On Friday, April 12, Cause of Action Institute (CoA Institute) Counsel Ryan Mulvey joined a panel at the National Freedom of Information Coalition’s (NFOIC) 2019 Annual Freedom of Information (FOI) Summit in Dallas, Texas to present a winning research paper co-authored by Mulvey and CoA Counsel and Senior Policy Advisor James Valvo. The paper presents a comprehensive survey of open records laws and identifies useful trends in how public access to legislative records is regulated at the state and federal levels. Ryan and James’ paper was one of three to be presented on a panel from 18 total submissions for the contest. Their underlying research evolved out of work originally undertaken for an amicus brief filed in the Georgia Court of Appeals.

The paper, ‘Opening the State House Doors’: Examining Trends in Public Access to Legislative Records examines how all 50 states’ FOI laws address the question of access to legislative records. That survey reveals that 38 states provide some form of access to various legislative materials. Only 11 exclude the legislative branch from their public-disclosure laws, whether expressly, by implication, or according to judicial interpretation. The clear trend, in any case, is to construe state FOI laws in favor of public access.

Of the 38 states that provide requesters with at least some basic level of access to legislative records, 14 do so implicitly while the other 24 explicitly allow access to legislative records.

Of the states that explicitly cover the legislature in their FOI laws, there is some diversity in how the branch is included. For example, in two states the law focuses on the nature of the record subject to disclosure. North Carolina defines a “public record” to include materials “made or received” by a “public office,” including that of an elected official. Another 20 states focus on the kinds of government entities that must disclose their records upon request, including nine states that define an “agency” to include the legislature or legislative offices. Finally, in Missouri and Florida, access to legislative records is guaranteed by the state constitution.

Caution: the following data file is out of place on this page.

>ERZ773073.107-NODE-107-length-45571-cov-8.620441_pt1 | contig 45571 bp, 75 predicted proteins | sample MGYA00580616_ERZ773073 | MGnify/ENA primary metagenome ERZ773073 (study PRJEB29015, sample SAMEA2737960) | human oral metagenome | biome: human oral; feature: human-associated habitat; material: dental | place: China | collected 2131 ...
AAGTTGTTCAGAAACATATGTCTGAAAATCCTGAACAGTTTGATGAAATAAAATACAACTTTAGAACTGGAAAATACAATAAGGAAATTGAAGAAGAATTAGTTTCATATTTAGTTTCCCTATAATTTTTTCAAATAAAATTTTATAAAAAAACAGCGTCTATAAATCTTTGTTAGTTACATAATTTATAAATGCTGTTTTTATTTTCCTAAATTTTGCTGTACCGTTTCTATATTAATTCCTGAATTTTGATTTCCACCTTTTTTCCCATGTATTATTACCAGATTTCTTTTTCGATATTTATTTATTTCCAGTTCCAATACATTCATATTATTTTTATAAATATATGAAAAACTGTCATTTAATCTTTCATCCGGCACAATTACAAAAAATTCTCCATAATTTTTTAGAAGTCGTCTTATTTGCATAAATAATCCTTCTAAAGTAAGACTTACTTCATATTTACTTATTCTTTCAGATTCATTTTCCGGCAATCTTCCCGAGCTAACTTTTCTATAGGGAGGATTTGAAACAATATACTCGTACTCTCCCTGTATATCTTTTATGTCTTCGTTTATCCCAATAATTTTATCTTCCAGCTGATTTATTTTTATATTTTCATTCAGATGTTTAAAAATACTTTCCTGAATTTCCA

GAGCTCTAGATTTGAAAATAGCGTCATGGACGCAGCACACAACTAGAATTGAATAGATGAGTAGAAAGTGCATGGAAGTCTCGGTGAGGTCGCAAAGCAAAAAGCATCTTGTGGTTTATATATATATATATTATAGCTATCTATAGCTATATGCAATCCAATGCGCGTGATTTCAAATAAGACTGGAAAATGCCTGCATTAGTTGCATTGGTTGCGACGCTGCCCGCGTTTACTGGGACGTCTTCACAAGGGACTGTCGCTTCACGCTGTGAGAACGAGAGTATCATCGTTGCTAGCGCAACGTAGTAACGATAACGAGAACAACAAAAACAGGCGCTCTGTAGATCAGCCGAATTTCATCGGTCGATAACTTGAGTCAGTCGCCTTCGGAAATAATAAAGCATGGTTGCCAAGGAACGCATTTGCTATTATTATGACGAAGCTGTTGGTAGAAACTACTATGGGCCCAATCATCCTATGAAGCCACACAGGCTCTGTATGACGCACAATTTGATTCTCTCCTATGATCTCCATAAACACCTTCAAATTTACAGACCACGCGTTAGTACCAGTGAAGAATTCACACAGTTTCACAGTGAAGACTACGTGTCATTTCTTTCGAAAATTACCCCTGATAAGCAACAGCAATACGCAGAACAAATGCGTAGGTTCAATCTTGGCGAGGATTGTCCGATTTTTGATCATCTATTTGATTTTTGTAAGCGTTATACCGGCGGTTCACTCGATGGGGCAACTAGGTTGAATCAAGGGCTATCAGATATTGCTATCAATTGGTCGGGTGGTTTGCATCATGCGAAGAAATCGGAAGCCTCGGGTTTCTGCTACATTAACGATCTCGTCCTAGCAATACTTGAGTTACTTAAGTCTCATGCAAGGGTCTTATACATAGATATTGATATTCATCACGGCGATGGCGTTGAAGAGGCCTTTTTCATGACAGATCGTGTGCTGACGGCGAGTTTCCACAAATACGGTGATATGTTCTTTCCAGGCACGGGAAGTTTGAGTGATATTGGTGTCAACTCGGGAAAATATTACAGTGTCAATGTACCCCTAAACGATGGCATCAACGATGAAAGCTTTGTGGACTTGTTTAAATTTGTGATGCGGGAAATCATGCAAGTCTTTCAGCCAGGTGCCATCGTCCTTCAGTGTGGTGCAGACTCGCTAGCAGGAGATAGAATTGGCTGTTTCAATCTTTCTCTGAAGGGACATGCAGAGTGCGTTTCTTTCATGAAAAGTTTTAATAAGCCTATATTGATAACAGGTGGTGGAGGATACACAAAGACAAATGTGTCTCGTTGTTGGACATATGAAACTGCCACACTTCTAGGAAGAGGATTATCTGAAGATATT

Ryan and James identified 14 states that impliedly grant access to legislative records. Ten states do so based on the interpretation of terms defining the governmental entities subject to disclosure. For example, six states use the term “branch,” which is understood to include the legislature. Four states define the sort of record subject to disclosure in such a way to include legislative materials. And in six states, the presence of statutory exemptions—or protections that allow a record custodian to withhold information—only applicable to certain legislative records suggest that the legislature, as a whole, is subject to the FOI statute.

Finally, the survey found that of the 12 states that completely exclude the legislature from their FOI statutes, eight do so explicitly, two implicitly, and two based on judicial interpretation.

In addition to surveying state law, Ryan and James examined the treatment of legislative records under the federal FOIA. Specifically, they discussed the possibility that courts could look more seriously at the availability of records under the control of legislative branch agencies, and they pointed to the positive development in the case law governing the extension of congressional control over records that reflect the interaction of the federal legislature and the Executive Branch.

The full paper can be viewed here. The findings discussed above, and the graphics excerpted from the panel presentation, reflect developments in three states (Missouri, South Carolina, and Michigan) that are not discussed in the paper.

Ryan Mulvey is counsel at Cause of Action Institute. Mallory Koch is a communications associate at Cause of Action Institute.